Some months ago I rather foolishly said that “[bus lane camera] success will only be if the number of fines issued diminishes rapidly over the next number of months, because that will be the indicator of a change of behaviour – the real purpose of the cameras.”
So, in the week that DRD released figures on bus lane camera tickets being issued since June, it feels like a pretty good time to see if I need to eat my words.
|Bus Lane/Buses Only Street||Penalty Charge Notices (PCNs)|
|Castle Street (Fixed Camera)||835||1,748||1968||1466||1515|
|Castlereagh Road (Belfast)||7||11|
|College Square East (Fixed Camera)||189||379|
|Donegall Square East (Fixed Camera)||625||3,006||3695||1185||2662|
|Donegall Square South (Fixed Camera)||58||217|
|East Bridge Street (Fixed Camera)||245||250|
|Great Victoria Street (Fixed Camera)||316||2,091||2425||103|
|Upper Lisburn Road Finaghy||3||17||3|
|Upper Newtownards Road (Belfast)||1||5||22|
|Upper Newtownards Road (Dundonald)||44|
|Upper Queen Street||2||9||3|
|Income (£) received in respect of PCNs issued within the time periods above||67,760.00||308,645.00||304,426.05||100,705.00||138,240.00|
June’s figures refer to one week only, as only warnings were issued for the first three weeks.
The total for the period up to the end of October is certainly big, but there is a massive difference between the figures in July and August on the one hand, and September and October on the other. I want to watch what happens in November and December, but there was a collapse in the number of tickets issued between the summer and the autumn – and even though October was substantially up on September, it was still significantly down on the summer.
Significantly, four of the fixed cameras didn’t detect a single motorist in October, and of those only Great Victoria Street detected motorists in August and September. The mobile camera caught 408 motorists in July, 189 in August, 226 in September and 238 in October.
So what of Castle Street and Donegall Square East?
I’ve noted before that the bus/cycle only section of Castle Street probably has very little to do with buses, and a great deal to do with making the city centre a better and safer place for pedestrians by preventing rat running – except that it was widely ignored, not unlike the general ban on motor vehicles in the city centre other than permit holders, loading and blue badge holders. Within a few months of the introduction of the restrictions, the “No motor vehicles except buses” signs [Not “No flying motorbikes? “- Ed] were replaced with “No entry except buses and cycles” to emphasise the restriction, but it seemed ineffective as motorists continued to drive straight through as the restriction was never enforced until the camera was installed.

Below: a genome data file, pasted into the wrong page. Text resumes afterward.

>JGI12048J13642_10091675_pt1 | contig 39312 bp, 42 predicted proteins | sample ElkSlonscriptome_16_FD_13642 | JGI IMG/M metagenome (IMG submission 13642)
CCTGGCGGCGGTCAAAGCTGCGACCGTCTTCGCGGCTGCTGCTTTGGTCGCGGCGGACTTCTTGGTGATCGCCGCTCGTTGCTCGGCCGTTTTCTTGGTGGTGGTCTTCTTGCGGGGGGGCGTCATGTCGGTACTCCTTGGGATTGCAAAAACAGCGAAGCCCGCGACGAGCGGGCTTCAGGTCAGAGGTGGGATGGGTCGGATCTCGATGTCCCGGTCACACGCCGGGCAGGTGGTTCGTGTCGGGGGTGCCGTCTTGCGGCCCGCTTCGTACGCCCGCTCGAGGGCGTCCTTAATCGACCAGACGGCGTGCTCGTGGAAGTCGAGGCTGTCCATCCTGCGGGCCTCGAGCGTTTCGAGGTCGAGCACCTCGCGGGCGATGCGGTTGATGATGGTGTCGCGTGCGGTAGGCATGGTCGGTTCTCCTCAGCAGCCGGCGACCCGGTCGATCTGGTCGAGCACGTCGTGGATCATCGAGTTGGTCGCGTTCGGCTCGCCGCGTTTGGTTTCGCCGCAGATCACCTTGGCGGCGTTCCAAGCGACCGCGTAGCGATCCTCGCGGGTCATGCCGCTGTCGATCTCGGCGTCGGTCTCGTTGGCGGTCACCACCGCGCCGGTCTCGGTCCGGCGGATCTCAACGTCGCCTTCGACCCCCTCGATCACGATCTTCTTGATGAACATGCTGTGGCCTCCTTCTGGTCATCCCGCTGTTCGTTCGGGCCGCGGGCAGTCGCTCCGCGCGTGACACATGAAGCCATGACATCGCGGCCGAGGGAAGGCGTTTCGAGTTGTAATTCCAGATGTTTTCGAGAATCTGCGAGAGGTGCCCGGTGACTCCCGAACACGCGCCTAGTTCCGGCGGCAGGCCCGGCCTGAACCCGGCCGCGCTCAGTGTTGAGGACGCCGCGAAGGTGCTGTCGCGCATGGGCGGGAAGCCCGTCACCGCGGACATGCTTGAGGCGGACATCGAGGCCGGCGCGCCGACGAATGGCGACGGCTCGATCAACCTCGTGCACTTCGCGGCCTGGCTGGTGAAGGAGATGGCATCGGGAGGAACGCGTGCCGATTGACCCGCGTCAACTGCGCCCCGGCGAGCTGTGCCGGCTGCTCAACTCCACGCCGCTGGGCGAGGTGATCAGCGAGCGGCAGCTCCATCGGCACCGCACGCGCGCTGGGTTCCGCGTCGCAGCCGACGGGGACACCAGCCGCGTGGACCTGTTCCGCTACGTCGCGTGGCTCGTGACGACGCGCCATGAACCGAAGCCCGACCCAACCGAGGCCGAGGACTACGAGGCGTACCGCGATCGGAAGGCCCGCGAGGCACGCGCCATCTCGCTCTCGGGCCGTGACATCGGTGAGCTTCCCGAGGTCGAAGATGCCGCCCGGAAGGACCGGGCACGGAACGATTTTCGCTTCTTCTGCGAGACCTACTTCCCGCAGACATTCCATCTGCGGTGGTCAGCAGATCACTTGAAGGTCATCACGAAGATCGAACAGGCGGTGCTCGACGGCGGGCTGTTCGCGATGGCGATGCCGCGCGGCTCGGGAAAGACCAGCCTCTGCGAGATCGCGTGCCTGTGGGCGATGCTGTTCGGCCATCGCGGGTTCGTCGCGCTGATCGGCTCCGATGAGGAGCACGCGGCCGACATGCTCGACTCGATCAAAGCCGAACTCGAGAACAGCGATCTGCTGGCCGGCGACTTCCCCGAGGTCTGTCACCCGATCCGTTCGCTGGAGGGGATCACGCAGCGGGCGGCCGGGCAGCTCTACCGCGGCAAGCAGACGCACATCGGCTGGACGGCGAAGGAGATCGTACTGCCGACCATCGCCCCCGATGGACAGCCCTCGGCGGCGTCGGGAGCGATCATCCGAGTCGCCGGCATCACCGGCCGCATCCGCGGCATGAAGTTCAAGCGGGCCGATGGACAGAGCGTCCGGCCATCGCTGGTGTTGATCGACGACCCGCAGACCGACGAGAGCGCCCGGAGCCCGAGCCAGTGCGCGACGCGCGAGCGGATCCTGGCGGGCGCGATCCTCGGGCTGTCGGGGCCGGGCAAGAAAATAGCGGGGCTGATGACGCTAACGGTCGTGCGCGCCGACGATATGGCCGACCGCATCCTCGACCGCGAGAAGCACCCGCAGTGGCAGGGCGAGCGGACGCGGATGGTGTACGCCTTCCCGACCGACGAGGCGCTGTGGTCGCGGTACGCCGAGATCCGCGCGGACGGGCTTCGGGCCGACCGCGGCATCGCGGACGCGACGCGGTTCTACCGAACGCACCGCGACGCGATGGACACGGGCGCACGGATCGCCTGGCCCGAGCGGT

It’s frankly disturbing that all the signs – the No Entry signs, the yellow signs in Royal Avenue and Castle Place stating no entry to Castle Street, and signs in High Street and Castle Street (Streetview a little out of date – is now No Motor Vehicles) stating the restrictions on motorists – aren’t enough to stop 50 determined motorists every day.
It’s equally disturbing that all of the following have barely had an impact on the number of motorists prepared to insist on illegally crossing from Donegall Square South into Adelaide Street:
- blue bus lane signs designed strictly according to the legislation,
- the proper authorised road markings up to the very end of Donegall Square East,
- a yellow sign stating the left lane is buses only Monday-Saturday 7am-7pm (Streetview link added), and
- a flashing electronic sign stating no access to Adelaide Street except buses during those hours
Alban Maginness is hardly unique in refusing to believe “that thousands of people have deliberately driven into the bus lane in Donegall Square East” – several other politicians have said as much – but faced with so many road signs placed to attract their attention, there are only three plausible explanations for their behaviour:
- drivers are not paying attention to what is going on around them, including believing sat navs over the evidence of their eyes (careless driving)
- they do not know the meaning of the road signs (no defence in law, and the Highway Code has told them what bus lane signs mean for the last 40 years), or
- they are wilfully ignoring them – and then blaming the cameras for getting caught.
The correct route to that part of Adelaide Street is incidentally via May Street – either using Chichester Street and Montgomery Street or Donegall Square South, Bedford Street, Franklin Street and Alfred Street. The restriction appears to be so that buses can get out of the stops in Donegall Square East to turn right into Donegall Square South with less conflicting traffic.
So, at this stage, two cheers out of three for the bus lane cameras substantially stopping abuse of bus lanes in Belfast. Only once the selfish driver behaviour around Donegall Square East and Castle Street changes can we give the third cheer – whether DRD earns £0 or £2,000,000 a year from the cameras is entirely in their hands.